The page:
His current gig seems to be pretty good job training.
And though the Hamilton Cardinals should not be confused with the St. Louis Cardinals, being the president of a team in the Intercounty Baseball League is nothing to sneeze at either.
Intercounty baseball has been around southern-Ontario since 1919. Over the years, a number of prominent Canadian baseball talents including Hall of Famer Ferguson Jenkins, and former Toronto Blue Jays Paul Spoljaric and Rob Ducey, have suited up for one team or another. Today, rosters in the 8-team league feature a collection of college ballplayers, former minor league players, veteran journeymen from the US and Latin America, and a few ex-Major Leaguers.
He has been at the helm of the club for only a short time, but the presidency has helped J.P. blossom into a significant contributor to the Cardinals’ baseball operations.
“The big thing for me, as a parent, is that he’s come out of his shell,” said the proud father. “A kid with autism who was socially awkward, now engages with the players and talks to them, so it’s a big deal for me and for J.P.”
It is not just his dad that sees the value in J.P.’s association with the team, however.
Matt Fortuna, the Cards’ manager, relies heavily on J.P.’s exhaustive statistical information.
“I have J.P. keep stats for me. He loves looking at that aspect of the game. I have him track the pitchers, specifically. He’ll look at the number of swinging strikes, the ground ball to fly ball ratio, the pitch count. He’ll compile that data and email it to me and I can use it to formulate some of my game plans,” said Fortuna.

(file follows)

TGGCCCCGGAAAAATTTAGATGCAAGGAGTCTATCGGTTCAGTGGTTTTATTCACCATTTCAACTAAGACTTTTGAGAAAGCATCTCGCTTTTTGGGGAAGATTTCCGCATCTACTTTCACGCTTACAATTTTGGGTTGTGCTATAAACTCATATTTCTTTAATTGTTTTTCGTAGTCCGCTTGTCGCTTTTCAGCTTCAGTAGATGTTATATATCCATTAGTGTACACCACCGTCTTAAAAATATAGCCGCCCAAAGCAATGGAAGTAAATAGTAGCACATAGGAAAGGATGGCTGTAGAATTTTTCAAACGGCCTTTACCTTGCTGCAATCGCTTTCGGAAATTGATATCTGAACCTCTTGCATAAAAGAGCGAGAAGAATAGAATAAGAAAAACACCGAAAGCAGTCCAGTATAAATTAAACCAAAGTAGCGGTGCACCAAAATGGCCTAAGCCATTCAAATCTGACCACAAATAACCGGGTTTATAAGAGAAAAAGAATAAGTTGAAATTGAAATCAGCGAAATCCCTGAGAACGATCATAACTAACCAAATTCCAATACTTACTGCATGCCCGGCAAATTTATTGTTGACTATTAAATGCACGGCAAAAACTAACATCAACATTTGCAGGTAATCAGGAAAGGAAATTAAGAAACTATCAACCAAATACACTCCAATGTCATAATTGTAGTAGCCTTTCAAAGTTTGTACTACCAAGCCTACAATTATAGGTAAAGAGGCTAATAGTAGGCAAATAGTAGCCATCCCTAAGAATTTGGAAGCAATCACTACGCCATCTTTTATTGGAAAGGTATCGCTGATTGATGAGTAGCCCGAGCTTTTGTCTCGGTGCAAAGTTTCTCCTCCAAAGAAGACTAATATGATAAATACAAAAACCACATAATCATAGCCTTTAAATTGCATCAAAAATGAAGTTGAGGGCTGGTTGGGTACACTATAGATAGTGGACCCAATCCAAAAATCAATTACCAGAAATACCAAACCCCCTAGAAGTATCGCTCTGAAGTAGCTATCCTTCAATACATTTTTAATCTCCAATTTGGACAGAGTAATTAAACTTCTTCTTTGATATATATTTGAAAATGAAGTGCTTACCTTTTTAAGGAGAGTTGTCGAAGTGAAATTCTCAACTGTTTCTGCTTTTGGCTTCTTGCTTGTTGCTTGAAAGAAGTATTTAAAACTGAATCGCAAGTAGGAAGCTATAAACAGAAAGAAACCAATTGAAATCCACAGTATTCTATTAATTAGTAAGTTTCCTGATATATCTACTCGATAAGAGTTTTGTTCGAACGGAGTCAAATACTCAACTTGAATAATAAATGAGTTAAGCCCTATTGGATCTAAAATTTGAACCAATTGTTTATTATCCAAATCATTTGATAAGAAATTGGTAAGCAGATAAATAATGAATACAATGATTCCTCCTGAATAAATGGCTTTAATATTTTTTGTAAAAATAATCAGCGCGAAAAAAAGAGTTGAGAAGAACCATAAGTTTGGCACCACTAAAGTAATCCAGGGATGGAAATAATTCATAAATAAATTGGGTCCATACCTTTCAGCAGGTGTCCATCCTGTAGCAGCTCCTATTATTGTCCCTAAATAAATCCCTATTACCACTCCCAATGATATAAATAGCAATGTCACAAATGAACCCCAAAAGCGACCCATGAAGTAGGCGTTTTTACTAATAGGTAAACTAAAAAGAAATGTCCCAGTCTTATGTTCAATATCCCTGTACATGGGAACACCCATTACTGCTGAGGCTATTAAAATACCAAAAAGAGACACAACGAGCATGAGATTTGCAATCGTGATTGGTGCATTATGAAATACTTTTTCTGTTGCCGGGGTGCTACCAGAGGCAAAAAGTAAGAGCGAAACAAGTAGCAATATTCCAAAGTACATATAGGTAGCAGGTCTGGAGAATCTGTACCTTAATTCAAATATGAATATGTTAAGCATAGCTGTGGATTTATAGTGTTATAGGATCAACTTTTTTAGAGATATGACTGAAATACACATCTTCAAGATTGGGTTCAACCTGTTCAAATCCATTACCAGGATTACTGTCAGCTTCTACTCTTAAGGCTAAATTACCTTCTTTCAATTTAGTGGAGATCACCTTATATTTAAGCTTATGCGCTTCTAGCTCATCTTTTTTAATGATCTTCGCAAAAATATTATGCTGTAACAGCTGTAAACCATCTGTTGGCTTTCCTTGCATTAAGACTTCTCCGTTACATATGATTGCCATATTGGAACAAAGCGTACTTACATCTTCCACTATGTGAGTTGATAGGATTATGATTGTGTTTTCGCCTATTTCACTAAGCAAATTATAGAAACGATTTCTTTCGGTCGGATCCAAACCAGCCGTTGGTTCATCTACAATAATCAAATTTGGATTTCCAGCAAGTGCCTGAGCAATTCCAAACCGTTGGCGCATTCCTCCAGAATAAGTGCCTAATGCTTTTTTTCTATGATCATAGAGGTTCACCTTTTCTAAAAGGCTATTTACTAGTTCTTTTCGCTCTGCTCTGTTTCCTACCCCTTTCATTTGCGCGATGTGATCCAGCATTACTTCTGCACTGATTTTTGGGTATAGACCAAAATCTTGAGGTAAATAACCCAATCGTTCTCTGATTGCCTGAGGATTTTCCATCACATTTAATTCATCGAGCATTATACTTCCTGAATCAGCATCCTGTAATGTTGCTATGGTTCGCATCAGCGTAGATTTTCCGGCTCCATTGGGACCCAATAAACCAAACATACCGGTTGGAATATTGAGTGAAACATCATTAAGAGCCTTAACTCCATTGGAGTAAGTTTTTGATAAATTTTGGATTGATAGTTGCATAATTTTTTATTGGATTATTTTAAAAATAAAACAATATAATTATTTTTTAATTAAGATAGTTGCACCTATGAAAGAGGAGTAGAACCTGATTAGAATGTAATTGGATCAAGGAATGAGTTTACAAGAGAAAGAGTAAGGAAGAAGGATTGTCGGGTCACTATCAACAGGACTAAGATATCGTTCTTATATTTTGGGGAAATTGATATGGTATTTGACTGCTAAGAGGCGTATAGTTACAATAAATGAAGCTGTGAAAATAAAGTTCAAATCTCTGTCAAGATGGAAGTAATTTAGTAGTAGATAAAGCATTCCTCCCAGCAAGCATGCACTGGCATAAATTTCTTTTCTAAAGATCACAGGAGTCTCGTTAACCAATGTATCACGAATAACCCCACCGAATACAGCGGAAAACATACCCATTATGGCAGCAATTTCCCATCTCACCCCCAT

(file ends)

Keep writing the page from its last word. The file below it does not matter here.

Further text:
An important role
Fortuna said that J.P. plays an “extremely important” role in the way he approaches a game.
“Based on some of the data he gives me, I can look at what pitchers have certain tendencies. If it’s a late game situation with a runner on first base and I have a guy that gets a ton of ground balls, based on what J.P.’s given me I can say ‘Okay I can use this reliever’…”
Ryan Van Spronsen, a right-handed pitcher that played NCAA Division I baseball at Wagner College in New York, said that JP’s contributions give Cards pitchers an edge in the way they prepare for a start.
“It’s definitely useful for guys like me…I look for the stats before every game. It’s very useful for approaching hitters differently. Really the more information [you have] the more effective you can be.”
Minutes before the first pitch against Brantford is thrown, J.P. perches himself high atop the bleachers, just below the press box. As the starting pitcher, Van Spronsen, finishes his warm-up pitches, J.P.’s pen hovers inches above his games sheet as he waits for the leadoff batter to step up to the plate.
The first pitch of the game is a curveball, and it is a swinging strike. The second pitch is a fastball on the outer half of the plate, another strike. Van Spronsen blows a fastball by the Brantford hitter for strike three, and the crowd erupts in cheers. Everyone except for J.P., that is.
He is busy keeping track of the pitch count.Suggest a correction